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Customers often need to integrate Play SQL Spreadsheets with their own business database. In the following document, we describe how to set up this situation:

  • Users can create spreadsheets in their PostgreSQL database as usual,
  • The tables of their other database are visible in read-only mode.

It leverages a feature of PostgreSQL named "foreign tables" and "foreign data wrappers".

Installing the Foreign Data Wrapper (FDW)

There are a dozen FDWs documented in the wiki. We'll set up the one for MySQL, which is provided by EnterpriseDB, the company who provides enterprise support for PostgreSQL. The following snippet is extracted from their installation guide.

git clone git@github.com:EnterpriseDB/mysql_fdw.git
# Please replace the paths as needed
export PATH=/usr/lib/postgresql/9.3/bin/:/usr/bin/mysql:$PATH make USE_PGXS=1
sudo PATH=/usr/lib/postgresql/9.3/bin/:/usr/bin/mysql:$PATH make USE_PGXS=1 install

Creating the connection

Log into the database using the system account then execute the following commands (CREATE EXTENSION and CREATE SERVER):

-- Add the extension
CREATE EXTENSION postgis;
 
-- Add the server
CREATE SERVER mysql_local 
TYPE 'mysql' 
FOREIGN DATA WRAPPER mysql_fdw 
OPTIONS (
    host '192.168.1.61',
    port '3306'
);

PostgreSQL uses "User Mappings" to provide access to those servers to some users. In the following snippet, we define a user mapping for PUBLIC. To make it read-only, the MySQL user must only have read privileges.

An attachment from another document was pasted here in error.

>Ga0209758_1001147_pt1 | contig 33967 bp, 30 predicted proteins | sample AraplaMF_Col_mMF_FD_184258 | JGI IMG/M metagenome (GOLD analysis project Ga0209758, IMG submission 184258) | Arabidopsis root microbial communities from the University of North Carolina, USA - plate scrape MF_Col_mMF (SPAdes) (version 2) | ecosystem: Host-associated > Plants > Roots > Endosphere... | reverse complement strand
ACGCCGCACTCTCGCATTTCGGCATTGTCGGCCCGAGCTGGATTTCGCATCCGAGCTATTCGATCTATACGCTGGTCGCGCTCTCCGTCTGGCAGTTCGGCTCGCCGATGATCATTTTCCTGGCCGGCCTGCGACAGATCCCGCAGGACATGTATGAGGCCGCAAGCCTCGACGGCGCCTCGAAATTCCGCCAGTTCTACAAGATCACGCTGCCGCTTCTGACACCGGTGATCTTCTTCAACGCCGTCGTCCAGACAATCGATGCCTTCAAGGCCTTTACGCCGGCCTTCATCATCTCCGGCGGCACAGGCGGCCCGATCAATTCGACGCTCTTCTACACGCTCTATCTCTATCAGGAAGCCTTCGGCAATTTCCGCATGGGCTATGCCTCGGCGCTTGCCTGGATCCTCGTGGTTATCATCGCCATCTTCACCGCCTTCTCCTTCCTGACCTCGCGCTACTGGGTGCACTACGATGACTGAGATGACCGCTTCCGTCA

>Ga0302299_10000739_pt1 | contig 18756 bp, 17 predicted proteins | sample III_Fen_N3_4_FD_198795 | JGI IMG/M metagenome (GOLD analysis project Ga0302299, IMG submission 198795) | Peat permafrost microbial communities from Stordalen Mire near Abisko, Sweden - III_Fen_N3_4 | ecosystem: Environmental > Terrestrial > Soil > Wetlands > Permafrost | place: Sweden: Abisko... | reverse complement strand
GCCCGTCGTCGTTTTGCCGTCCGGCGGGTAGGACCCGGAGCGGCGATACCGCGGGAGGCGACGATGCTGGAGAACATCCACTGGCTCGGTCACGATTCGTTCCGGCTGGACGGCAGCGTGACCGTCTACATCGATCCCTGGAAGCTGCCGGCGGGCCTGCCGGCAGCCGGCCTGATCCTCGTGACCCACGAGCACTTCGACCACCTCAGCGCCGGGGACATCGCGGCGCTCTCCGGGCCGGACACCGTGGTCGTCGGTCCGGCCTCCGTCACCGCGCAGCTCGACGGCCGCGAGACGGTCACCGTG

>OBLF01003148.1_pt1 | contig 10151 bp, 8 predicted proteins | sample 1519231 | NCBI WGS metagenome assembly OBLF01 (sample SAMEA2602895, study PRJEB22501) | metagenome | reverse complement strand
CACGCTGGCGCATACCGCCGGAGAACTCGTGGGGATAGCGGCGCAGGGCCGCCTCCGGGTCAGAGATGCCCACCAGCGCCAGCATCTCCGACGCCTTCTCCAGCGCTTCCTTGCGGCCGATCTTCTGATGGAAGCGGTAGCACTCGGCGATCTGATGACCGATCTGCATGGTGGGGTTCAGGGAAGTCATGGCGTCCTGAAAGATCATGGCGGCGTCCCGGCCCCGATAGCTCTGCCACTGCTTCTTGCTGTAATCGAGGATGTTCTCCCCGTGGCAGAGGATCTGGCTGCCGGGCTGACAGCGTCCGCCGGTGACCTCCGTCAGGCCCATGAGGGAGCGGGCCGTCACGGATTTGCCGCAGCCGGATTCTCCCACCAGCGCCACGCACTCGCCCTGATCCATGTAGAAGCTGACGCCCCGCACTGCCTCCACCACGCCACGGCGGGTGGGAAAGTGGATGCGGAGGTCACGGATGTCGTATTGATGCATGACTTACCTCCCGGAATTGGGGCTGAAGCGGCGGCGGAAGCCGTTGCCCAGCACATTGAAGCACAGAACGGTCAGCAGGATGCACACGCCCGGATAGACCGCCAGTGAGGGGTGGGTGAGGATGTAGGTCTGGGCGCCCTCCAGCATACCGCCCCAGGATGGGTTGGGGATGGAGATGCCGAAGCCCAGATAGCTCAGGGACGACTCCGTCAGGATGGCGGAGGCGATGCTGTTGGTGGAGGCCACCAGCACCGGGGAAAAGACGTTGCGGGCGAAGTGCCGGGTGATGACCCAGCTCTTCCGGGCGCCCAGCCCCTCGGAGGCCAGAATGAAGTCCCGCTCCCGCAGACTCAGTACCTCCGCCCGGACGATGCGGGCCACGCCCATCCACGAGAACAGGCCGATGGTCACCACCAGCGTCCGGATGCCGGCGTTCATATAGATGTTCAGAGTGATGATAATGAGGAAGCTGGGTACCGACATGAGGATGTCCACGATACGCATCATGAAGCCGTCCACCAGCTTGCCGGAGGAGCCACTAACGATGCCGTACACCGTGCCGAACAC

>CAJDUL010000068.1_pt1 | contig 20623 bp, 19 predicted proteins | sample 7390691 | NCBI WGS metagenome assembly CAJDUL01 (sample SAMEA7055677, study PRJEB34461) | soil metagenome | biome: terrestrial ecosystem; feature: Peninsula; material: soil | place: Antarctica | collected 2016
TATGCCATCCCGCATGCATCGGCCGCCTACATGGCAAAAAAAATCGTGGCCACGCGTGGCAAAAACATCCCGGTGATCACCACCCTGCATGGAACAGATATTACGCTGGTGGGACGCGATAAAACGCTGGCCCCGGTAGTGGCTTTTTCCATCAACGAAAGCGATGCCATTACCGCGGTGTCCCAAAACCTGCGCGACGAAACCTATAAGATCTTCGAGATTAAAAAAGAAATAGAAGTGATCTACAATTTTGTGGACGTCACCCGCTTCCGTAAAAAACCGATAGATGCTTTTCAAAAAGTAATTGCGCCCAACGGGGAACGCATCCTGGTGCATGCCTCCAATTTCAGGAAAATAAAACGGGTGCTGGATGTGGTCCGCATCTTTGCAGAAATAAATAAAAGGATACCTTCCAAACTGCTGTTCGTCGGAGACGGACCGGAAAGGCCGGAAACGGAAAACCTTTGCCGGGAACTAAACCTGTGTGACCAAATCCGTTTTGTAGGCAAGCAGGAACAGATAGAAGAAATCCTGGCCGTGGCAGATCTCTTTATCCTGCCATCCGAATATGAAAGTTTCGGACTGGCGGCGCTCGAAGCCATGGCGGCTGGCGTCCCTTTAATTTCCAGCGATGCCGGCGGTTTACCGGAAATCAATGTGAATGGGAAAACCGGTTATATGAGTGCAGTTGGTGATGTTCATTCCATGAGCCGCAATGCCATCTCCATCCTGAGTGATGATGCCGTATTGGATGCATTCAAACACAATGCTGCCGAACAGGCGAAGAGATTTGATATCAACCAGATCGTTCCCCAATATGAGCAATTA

Documentation: CREATE USER MAPPING

-- Create a user mapping
CREATE USER MAPPING
FOR PUBLIC
SERVER mysql_local
OPTIONS (
    password 'test',
    username 'test'
);

Creating the table

There are two ways to create the table. The first way (mentioned by this blog post) is to make a hard copy of the data in PostgreSQL. It improves performance, but it requires triggering the command every time the synchronization must happen. The other way is to create a foreign table, which dynamically displays the remote one:

Documentation: CREATE FOREIGN TABLE

CREATE FOREIGN TABLE foreigntable (
    "ID" integer,
    name text,
    description text,
    "int" integer
)
SERVER mysql_local
OPTIONS (
    dbname 'test3',
    table_name 'table1'
);
 
GRANT ALL PRIVILEGES ON foreigntable TO user_a;

Every table of the foreign database must be imported. Foreign tables act like local tables, they belong to a schema and they are submitted to the privilege rules.

If the table is not visible for the Play SQL user, check the privileges.